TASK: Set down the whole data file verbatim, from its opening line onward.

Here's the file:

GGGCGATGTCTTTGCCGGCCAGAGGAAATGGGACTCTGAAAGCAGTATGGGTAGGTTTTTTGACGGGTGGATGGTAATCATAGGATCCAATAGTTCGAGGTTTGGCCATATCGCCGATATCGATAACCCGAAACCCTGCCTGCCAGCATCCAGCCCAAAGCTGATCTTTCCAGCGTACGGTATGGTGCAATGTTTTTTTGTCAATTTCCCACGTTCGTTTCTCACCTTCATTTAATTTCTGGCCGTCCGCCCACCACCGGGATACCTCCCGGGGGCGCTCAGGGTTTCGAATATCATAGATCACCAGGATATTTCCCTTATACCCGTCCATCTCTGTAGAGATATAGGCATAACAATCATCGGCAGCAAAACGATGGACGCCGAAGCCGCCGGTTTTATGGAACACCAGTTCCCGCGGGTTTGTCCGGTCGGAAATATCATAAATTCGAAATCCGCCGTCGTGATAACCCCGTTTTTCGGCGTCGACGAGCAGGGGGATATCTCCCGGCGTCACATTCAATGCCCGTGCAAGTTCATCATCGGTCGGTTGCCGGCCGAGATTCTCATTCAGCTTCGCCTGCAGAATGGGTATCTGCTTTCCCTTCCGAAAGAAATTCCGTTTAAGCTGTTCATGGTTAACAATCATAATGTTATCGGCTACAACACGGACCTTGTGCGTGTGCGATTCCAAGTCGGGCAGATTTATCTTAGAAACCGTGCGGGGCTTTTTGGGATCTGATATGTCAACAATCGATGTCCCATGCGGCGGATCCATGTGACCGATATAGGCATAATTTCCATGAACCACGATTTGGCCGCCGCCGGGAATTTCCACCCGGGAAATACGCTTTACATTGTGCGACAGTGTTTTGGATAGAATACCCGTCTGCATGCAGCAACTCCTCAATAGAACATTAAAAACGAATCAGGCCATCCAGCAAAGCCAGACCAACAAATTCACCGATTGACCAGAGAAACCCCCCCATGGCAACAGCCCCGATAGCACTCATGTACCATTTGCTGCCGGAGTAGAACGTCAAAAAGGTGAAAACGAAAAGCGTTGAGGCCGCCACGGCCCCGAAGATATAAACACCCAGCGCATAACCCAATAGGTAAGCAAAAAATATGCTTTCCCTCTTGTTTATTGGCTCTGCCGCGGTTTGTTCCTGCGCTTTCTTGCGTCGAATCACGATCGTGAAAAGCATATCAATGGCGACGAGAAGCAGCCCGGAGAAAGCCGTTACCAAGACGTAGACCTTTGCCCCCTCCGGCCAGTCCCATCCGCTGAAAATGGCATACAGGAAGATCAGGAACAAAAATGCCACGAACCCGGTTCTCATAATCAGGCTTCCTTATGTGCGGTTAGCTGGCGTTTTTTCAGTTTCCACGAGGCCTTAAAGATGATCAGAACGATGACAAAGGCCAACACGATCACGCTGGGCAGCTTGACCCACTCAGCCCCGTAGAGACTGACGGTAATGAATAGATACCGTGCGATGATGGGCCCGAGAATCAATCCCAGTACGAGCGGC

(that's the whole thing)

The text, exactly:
GGGCGATGTCTTTGCCGGCCAGAGGAAATGGGACTCTGAAAGCAGTATGGGTAGGTTTTTTGACGGGTGGATGGTAATCATAGGATCCAATAGTTCGAGGTTTGGCCATATCGCCGATATCGATAACCCGAAACCCTGCCTGCCAGCATCCAGCCCAAAGCTGATCTTTCCAGCGTACGGTATGGTGCAATGTTTTTTTGTCAATTTCCCACGTTCGTTTCTCACCTTCATTTAATTTCTGGCCGTCCGCCCACCACCGGGATACCTCCCGGGGGCGCTCAGGGTTTCGAATATCATAGATCACCAGGATATTTCCCTTATACCCGTCCATCTCTGTAGAGATATAGGCATAACAATCATCGGCAGCAAAACGATGGACGCCGAAGCCGCCGGTTTTATGGAACACCAGTTCCCGCGGGTTTGTCCGGTCGGAAATATCATAAATTCGAAATCCGCCGTCGTGATAACCCCGTTTTTCGGCGTCGACGAGCAGGGGGATATCTCCCGGCGTCACATTCAATGCCCGTGCAAGTTCATCATCGGTCGGTTGCCGGCCGAGATTCTCATTCAGCTTCGCCTGCAGAATGGGTATCTGCTTTCCCTTCCGAAAGAAATTCCGTTTAAGCTGTTCATGGTTAACAATCATAATGTTATCGGCTACAACACGGACCTTGTGCGTGTGCGATTCCAAGTCGGGCAGATTTATCTTAGAAACCGTGCGGGGCTTTTTGGGATCTGATATGTCAACAATCGATGTCCCATGCGGCGGATCCATGTGACCGATATAGGCATAATTTCCATGAACCACGATTTGGCCGCCGCCGGGAATTTCCACCCGGGAAATACGCTTTACATTGTGCGACAGTGTTTTGGATAGAATACCCGTCTGCATGCAGCAACTCCTCAATAGAACATTAAAAACGAATCAGGCCATCCAGCAAAGCCAGACCAACAAATTCACCGATTGACCAGAGAAACCCCCCCATGGCAACAGCCCCGATAGCACTCATGTACCATTTGCTGCCGGAGTAGAACGTCAAAAAGGTGAAAACGAAAAGCGTTGAGGCCGCCACGGCCCCGAAGATATAAACACCCAGCGCATAACCCAATAGGTAAGCAAAAAATATGCTTTCCCTCTTGTTTATTGGCTCTGCCGCGGTTTGTTCCTGCGCTTTCTTGCGTCGAATCACGATCGTGAAAAGCATATCAATGGCGACGAGAAGCAGCCCGGAGAAAGCCGTTACCAAGACGTAGACCTTTGCCCCCTCCGGCCAGTCCCATCCGCTGAAAATGGCATACAGGAAGATCAGGAACAAAAATGCCACGAACCCGGTTCTCATAATCAGGCTTCCTTATGTGCGGTTAGCTGGCGTTTTTTCAGTTTCCACGAGGCCTTAAAGATGATCAGAACGATGACAAAGGCCAACACGATCACGCTGGGCAGCTTGACCCACTCAGCCCCGTAGAGACTGACGGTAATGAATAGATACCGTGCGATGATGGGCCCGAGAATCAATCCCAGTACGAGCGGC